MSG Facts vs. Fiction Explained in Recent News Reports
Science Friday, a nonprofit organization and trusted source for news about science, reports that there is no basis for claims that MSG may cause allergies. And a new study finds that umami flavor in the form of MSG promotes feelings of fullness, helping to satisfy appetite and potentially help with...>> more
New Video and Infographic Explain Why MSG is Perfectly Safe
According to the American Chemical Society (ACS), monosodium glutamate (MSG) has suffered from inaccurate consumer perceptions for too long - so the non-profit organization has decided to put the consumer myths about MSG to rest. In a new video released in August 2014, ACS corrects the myths about ...>> more
Glutamate Is Natural
Glutamate is common throughout nature. It is a component of your body and your foods. The taste-imparting property of glutamate has long been used around the world to enhance the palatability of foods.>> more
MSG Safe Use
Over one hundred years ago, Professor Kikunae Ikeda of Tokyo Imperial University discovered the taste that is now recognized internationally as “umami.” It has been established for more than 10 years now that umami, which is the taste imparted by monosodium glutamate (MSG), stands alongside sweet, sour, salty and bitter as one of the five recognized basic tastes.>> more
Umami Taste Sensing
The appreciation of taste starts with the taste receptors on the tongue. Taste receptors are on microvilli of taste bud in papillae, which are on the rough side of the tongue. Taste buds are small sensory organs composed of several taste cells, which react to taste stimuli. A stimulus reaches the microvilli of the taste cells within the taste buds through the pores on top of the buds. With the activation of these taste cells, a message is transmitted to the brain via the nerves.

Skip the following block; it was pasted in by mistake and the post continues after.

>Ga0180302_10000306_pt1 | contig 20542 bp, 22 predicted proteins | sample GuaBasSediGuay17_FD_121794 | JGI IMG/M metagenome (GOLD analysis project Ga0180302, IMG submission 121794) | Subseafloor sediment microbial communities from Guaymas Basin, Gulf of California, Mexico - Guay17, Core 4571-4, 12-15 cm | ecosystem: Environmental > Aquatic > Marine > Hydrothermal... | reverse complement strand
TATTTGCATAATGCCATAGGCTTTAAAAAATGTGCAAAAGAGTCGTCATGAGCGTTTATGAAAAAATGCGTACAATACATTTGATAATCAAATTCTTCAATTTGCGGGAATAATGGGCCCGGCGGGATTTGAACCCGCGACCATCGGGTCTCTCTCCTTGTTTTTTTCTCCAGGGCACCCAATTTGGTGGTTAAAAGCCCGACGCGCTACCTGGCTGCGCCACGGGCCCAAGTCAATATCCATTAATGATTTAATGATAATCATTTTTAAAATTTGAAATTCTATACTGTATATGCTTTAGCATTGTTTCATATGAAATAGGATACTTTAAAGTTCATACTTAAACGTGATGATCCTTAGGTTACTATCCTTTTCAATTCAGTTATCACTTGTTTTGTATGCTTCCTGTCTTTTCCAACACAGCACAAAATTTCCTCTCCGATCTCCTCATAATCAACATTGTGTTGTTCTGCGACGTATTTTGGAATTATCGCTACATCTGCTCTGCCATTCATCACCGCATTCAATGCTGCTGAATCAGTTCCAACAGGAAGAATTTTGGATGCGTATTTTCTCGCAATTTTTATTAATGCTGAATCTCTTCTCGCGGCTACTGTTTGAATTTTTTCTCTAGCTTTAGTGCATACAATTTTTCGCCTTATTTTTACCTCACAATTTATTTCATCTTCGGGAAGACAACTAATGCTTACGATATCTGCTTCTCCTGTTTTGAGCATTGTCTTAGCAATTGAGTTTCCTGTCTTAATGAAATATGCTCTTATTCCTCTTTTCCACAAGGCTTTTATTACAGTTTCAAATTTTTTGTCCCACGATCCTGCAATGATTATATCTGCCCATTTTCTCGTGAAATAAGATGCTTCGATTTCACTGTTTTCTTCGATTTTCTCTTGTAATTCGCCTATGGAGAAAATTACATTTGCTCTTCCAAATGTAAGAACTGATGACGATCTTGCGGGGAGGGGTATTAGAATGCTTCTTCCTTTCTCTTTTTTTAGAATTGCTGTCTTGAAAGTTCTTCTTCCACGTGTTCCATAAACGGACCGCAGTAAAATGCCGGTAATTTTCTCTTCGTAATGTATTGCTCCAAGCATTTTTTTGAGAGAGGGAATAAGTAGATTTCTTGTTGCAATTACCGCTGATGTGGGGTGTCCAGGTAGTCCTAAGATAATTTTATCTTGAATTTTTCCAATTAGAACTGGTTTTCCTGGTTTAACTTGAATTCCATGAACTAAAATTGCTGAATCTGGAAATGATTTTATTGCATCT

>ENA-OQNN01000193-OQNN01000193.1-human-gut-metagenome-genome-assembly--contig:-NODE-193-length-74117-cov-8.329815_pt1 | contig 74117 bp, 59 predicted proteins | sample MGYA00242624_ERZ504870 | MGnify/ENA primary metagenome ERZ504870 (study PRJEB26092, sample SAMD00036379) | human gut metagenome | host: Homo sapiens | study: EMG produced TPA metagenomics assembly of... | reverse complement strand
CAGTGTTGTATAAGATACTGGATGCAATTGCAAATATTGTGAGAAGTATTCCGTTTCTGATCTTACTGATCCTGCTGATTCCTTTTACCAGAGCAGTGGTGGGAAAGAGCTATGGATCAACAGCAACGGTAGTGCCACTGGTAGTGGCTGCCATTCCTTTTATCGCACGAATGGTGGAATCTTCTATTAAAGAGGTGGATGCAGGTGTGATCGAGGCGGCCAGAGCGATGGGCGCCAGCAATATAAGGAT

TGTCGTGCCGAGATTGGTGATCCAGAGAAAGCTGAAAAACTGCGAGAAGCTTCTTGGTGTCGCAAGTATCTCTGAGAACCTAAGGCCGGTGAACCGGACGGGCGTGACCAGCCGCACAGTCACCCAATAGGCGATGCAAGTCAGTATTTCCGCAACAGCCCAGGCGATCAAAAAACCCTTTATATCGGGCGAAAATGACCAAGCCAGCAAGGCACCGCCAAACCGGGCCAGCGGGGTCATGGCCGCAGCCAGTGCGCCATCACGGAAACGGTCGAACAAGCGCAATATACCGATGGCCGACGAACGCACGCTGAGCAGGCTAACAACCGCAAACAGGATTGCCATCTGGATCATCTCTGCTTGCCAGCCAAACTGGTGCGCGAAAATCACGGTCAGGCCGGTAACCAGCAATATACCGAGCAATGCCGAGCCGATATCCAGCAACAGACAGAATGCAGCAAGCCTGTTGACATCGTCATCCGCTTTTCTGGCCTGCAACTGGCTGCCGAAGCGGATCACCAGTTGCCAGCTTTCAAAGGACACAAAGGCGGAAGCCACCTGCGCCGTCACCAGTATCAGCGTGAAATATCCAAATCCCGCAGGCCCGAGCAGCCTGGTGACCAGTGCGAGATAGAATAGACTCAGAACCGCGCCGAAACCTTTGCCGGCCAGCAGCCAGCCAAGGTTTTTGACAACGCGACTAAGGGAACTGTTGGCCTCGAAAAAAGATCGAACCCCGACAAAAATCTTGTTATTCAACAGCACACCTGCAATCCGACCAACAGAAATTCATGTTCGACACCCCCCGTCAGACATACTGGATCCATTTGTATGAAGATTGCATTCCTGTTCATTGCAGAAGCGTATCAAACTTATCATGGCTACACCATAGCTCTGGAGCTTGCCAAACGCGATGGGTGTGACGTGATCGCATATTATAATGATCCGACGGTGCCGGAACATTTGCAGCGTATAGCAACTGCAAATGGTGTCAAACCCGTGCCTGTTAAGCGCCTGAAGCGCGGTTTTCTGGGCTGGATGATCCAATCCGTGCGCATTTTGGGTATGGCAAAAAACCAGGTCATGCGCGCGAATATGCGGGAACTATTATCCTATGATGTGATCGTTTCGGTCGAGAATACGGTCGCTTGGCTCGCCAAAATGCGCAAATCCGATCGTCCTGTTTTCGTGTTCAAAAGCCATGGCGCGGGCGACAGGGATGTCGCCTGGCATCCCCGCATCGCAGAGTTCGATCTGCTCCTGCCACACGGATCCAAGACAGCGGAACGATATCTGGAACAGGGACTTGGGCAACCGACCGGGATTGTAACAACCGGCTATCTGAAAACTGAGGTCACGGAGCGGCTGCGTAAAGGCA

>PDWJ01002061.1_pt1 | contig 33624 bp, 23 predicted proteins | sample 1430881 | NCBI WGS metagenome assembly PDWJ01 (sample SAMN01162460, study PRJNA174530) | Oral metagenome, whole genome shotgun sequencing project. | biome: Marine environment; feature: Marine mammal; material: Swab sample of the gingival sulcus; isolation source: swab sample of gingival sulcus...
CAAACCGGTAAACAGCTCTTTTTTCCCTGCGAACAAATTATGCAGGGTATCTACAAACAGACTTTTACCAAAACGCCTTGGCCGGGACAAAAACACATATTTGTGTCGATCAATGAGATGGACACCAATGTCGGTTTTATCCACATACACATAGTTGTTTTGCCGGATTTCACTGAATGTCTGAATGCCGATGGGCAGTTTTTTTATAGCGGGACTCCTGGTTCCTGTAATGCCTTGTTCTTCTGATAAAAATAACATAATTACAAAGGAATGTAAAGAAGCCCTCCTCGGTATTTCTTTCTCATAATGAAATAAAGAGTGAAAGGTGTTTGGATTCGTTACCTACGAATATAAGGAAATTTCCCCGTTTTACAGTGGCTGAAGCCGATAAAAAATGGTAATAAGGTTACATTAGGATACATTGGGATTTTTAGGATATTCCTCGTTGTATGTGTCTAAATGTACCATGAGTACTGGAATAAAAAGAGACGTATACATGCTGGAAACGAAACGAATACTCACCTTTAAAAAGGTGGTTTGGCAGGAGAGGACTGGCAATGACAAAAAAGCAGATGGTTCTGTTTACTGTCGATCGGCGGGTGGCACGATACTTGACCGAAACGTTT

Recent studies on taste physiology have been providing us with new knowledge on the mechanisms for taste reception. During eating, taste substances, including glutamate, are received by the receptors on our tongue. There are separate systems for receiving each basic taste. When receptors receive taste substances, such as glutamate, sucrose or caffeine, taste information is transferred to the brain, as a result we are able to recognize the different tastes.
In 2000, a research group in the US discovered a receptor, metabotropic glutamate receptor type 4 variant (mGluR4), for glutamate on the tongue. Since, then many researchers around the world have found and identified new receptors for umami.
In 2006, a Japanese research team found that there were glutamate receptors, particularly metabotropic glutamate receptor type 1 variant (mGluR1), in the stomach tissue. As the umami taste sends signals to the brain through the taste nerves after activation of its receptors on the tongue, umami receptors in the stomach also send signals to the brain via the vagus nerve. The vagus nerve is the nerve that transfers sensory information of ingested foods from various alimentary organs, including the stomach, to the brain to regulate digestion of food. Upon receiving those signals, the brain responds by preparing the stomach for the digestion of food taken into the body via other nerve fibers of the vagus.
A similar response to umami occurs in the pancreas that also prepares for digestion in the small intestine under the central command of the brain.
The umami taste is often described as a meaty, broth-like, or savory taste, and is independent of the four traditional basic tastes -- sweet, sour, salty and bitter. It has been established for more than 10 years now that umami, which is the taste of monosodium glutamate, is one of the five recognized basic tastes.
|Basic Taste||Stimulus||Threshold (%)|
|Umami||Monosodium glutamate (MSG)||0.03|